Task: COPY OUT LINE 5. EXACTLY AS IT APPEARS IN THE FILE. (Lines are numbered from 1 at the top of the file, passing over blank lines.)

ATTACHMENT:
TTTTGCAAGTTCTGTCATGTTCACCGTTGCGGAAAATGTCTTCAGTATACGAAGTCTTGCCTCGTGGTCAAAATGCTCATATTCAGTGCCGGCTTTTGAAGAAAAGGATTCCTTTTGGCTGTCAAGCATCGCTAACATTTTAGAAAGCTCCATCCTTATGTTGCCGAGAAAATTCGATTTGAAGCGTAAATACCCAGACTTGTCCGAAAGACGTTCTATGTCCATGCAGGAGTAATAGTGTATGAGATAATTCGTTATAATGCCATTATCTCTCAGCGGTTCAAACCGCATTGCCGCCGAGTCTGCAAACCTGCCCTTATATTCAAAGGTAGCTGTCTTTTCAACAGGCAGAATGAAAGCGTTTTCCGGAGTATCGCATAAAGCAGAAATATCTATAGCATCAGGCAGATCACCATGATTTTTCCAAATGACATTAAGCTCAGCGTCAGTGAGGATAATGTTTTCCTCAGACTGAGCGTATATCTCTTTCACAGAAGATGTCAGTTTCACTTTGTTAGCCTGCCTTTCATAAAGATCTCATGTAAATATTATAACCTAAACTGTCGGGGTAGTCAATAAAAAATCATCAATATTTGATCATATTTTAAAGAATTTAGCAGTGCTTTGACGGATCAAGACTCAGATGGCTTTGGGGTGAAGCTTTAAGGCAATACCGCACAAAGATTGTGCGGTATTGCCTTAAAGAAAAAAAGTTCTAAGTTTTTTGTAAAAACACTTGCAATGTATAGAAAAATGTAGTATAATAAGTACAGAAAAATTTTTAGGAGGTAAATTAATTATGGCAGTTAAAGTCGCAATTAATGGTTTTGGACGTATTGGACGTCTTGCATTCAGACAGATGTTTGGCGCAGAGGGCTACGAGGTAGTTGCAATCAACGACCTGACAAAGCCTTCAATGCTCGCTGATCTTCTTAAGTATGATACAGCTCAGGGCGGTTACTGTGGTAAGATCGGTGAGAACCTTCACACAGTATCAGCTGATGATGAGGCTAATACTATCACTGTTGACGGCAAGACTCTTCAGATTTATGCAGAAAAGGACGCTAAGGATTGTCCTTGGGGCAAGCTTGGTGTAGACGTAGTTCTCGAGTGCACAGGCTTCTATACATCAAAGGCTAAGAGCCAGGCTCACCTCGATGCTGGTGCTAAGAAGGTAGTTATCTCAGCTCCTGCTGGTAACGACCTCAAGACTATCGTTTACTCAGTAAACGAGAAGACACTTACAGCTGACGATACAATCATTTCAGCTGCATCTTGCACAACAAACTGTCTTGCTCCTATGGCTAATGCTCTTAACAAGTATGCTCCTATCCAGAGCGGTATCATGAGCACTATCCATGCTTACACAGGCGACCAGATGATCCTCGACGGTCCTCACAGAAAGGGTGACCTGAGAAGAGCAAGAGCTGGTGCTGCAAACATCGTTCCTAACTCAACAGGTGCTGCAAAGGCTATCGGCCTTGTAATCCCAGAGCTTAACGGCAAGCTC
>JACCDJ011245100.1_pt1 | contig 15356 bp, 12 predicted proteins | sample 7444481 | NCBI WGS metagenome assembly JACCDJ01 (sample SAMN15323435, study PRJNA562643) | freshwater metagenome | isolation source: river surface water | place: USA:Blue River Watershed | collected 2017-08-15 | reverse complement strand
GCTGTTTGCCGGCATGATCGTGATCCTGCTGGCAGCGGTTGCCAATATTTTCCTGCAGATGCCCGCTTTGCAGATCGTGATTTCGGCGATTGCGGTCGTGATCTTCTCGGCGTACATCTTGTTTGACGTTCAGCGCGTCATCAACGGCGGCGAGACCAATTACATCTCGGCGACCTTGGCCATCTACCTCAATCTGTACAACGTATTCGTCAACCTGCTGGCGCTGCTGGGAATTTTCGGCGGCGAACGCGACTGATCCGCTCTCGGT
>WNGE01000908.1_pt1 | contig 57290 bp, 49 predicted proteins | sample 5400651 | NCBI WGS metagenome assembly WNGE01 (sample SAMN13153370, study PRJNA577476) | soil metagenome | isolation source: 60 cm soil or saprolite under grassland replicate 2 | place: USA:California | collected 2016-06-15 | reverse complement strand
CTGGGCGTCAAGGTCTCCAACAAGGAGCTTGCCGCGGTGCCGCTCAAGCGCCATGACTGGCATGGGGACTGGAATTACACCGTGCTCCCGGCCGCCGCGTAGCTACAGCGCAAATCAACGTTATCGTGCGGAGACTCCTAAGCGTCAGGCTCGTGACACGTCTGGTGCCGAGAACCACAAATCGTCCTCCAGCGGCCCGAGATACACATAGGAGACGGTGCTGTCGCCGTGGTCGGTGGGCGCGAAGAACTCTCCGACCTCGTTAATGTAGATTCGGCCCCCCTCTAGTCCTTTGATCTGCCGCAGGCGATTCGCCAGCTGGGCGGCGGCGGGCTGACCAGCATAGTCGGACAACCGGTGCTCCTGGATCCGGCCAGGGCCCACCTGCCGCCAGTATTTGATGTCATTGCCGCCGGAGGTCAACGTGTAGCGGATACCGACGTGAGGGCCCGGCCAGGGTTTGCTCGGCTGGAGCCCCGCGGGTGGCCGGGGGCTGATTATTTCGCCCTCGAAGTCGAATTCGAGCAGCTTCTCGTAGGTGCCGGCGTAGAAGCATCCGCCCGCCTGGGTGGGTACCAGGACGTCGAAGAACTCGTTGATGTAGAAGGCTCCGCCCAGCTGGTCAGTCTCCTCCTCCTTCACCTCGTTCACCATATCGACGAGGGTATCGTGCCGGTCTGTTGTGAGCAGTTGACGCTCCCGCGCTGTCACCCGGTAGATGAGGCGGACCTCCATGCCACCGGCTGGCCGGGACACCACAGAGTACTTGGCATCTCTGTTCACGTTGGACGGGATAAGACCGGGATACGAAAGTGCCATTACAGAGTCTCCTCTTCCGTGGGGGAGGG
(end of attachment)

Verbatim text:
CTGGGCGTCAAGGTCTCCAACAAGGAGCTTGCCGCGGTGCCGCTCAAGCGCCATGACTGGCATGGGGACTGGAATTACACCGTGCTCCCGGCCGCCGCGTAGCTACAGCGCAAATCAACGTTATCGTGCGGAGACTCCTAAGCGTCAGGCTCGTGACACGTCTGGTGCCGAGAACCACAAATCGTCCTCCAGCGGCCCGAGATACACATAGGAGACGGTGCTGTCGCCGTGGTCGGTGGGCGCGAAGAACTCTCCGACCTCGTTAATGTAGATTCGGCCCCCCTCTAGTCCTTTGATCTGCCGCAGGCGATTCGCCAGCTGGGCGGCGGCGGGCTGACCAGCATAGTCGGACAACCGGTGCTCCTGGATCCGGCCAGGGCCCACCTGCCGCCAGTATTTGATGTCATTGCCGCCGGAGGTCAACGTGTAGCGGATACCGACGTGAGGGCCCGGCCAGGGTTTGCTCGGCTGGAGCCCCGCGGGTGGCCGGGGGCTGATTATTTCGCCCTCGAAGTCGAATTCGAGCAGCTTCTCGTAGGTGCCGGCGTAGAAGCATCCGCCCGCCTGGGTGGGTACCAGGACGTCGAAGAACTCGTTGATGTAGAAGGCTCCGCCCAGCTGGTCAGTCTCCTCCTCCTTCACCTCGTTCACCATATCGACGAGGGTATCGTGCCGGTCTGTTGTGAGCAGTTGACGCTCCCGCGCTGTCACCCGGTAGATGAGGCGGACCTCCATGCCACCGGCTGGCCGGGACACCACAGAGTACTTGGCATCTCTGTTCACGTTGGACGGGATAAGACCGGGATACGAAAGTGCCATTACAGAGTCTCCTCTTCCGTGGGGGAGGG